• Look: Make sure you have your child’s attention before you speak. Make eye contact.
  • Listen: Recognize and encourage all attempts to speak. Show that you understand the word or phrase by fulfilling the request, if appropriate.

Directions:

  • Describe spatial relationships: up, down; first, middle, last; on and off.
  • Encourage your child to give directions. Follow his/her directions to playing a game.
  • Help your child follow two and three-step directions: “Go to the closet and bring me the umbrella.”

Games:

  • One of these things doesn’t belong: Name a number of items and have your child determine which one doesn’t belong such as elephant, lion, monkey, giraffe, computer.
  • I spy with my little eye: Give clues as to what you are describing. “We use it to clean the dishes. It is loud and washes plates (dishwasher).  “It feels soft and barks loudly” (dog).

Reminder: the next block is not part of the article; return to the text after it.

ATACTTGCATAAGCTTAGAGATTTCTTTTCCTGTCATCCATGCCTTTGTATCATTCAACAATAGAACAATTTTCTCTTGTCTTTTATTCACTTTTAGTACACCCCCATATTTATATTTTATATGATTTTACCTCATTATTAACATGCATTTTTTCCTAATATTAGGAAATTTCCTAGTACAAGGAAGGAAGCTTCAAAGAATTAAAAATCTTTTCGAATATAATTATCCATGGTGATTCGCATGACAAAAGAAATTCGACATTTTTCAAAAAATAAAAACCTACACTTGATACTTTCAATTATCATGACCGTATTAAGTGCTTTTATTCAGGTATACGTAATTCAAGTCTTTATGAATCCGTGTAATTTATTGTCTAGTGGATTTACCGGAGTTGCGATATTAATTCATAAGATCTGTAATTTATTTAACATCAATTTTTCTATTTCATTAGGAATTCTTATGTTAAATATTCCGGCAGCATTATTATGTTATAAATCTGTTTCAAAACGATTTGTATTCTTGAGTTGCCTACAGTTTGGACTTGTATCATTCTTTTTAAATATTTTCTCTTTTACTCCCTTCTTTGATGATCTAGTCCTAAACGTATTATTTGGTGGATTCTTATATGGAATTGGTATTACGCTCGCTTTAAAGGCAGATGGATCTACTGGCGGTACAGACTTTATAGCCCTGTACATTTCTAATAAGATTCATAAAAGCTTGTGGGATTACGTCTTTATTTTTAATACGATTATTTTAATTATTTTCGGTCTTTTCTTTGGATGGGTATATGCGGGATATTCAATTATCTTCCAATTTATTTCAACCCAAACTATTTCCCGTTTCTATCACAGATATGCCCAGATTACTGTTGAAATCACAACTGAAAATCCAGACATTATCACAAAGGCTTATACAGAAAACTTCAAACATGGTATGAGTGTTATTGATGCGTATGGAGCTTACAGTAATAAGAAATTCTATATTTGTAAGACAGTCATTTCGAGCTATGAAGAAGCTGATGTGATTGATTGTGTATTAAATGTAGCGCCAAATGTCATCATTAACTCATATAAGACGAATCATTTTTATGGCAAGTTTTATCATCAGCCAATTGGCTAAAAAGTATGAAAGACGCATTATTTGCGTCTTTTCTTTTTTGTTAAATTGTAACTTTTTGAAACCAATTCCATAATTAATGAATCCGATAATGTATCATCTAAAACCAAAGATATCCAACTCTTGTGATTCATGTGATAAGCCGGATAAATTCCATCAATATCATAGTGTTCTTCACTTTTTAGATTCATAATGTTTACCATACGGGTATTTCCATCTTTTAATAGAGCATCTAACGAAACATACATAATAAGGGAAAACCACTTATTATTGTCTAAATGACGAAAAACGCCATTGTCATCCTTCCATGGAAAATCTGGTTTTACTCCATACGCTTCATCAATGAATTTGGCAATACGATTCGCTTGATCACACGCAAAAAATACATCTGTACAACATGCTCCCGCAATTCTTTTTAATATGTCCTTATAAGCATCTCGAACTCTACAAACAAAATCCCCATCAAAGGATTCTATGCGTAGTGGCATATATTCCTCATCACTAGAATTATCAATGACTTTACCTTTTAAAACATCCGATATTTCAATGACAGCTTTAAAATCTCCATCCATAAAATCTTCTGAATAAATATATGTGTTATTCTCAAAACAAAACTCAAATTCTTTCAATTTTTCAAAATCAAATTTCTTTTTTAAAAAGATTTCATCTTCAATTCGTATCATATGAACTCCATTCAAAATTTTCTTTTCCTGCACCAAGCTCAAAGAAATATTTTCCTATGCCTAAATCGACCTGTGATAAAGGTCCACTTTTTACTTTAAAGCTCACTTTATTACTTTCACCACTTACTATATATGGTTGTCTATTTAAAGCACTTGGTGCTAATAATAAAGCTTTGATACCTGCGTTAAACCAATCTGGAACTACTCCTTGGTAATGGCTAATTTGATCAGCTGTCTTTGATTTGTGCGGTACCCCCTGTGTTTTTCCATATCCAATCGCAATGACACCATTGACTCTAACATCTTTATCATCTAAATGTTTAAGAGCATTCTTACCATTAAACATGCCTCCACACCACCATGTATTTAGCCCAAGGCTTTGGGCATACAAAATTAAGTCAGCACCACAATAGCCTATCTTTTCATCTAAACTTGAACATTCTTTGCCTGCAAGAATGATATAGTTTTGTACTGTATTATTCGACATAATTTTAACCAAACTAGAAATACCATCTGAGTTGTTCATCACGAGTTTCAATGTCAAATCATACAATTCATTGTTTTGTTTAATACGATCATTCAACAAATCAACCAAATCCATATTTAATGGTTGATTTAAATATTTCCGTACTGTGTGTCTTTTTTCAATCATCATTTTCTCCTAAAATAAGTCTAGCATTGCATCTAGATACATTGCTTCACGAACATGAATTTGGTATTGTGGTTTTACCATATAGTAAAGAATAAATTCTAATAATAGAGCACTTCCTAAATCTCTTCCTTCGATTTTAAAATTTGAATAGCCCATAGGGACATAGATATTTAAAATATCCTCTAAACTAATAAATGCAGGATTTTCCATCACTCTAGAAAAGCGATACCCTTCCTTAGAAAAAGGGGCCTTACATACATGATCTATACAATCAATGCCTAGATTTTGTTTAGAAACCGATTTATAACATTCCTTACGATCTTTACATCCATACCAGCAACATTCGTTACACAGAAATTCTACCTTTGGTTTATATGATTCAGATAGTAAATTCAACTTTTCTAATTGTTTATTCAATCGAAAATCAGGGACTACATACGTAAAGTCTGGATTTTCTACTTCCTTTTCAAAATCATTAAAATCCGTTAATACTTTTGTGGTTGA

• Story time: Have your child describe his/her favorite story to you or what happened when you went on vacation.

If you are concerned with your child’s speech or language development, please contact Chicago Speech Therapy by calling 312-399-0370 or by clicking on the “Contact Karen” button on the upper right section of this page.

Karen George is a Chicago speech-language pathologist. The practice she founded, Chicago Speech Therapy, LLC, provides in-home pediatric speech therapy in Chicago and surrounding suburbs. Karen and her team of Chicago speech therapists have a reputation for ultra-effective speech therapy and work with a variety of speech disorders. Karen is the author of several books such as A Parent’s Guide to Speech and Language Milestones, A Parent’s Guide to Articulation, A Parent’s Guide to Speech Delay, A Parent’s Guide to Stuttering Therapy, and A Parent’s Guide to Pediatric Feeding Therapy. She is often asked to speak and has addressed audiences at top Children’s Hospitals and Northwestern University. Karen is highly referred by many Chicago-area Pediatricians and elite schools.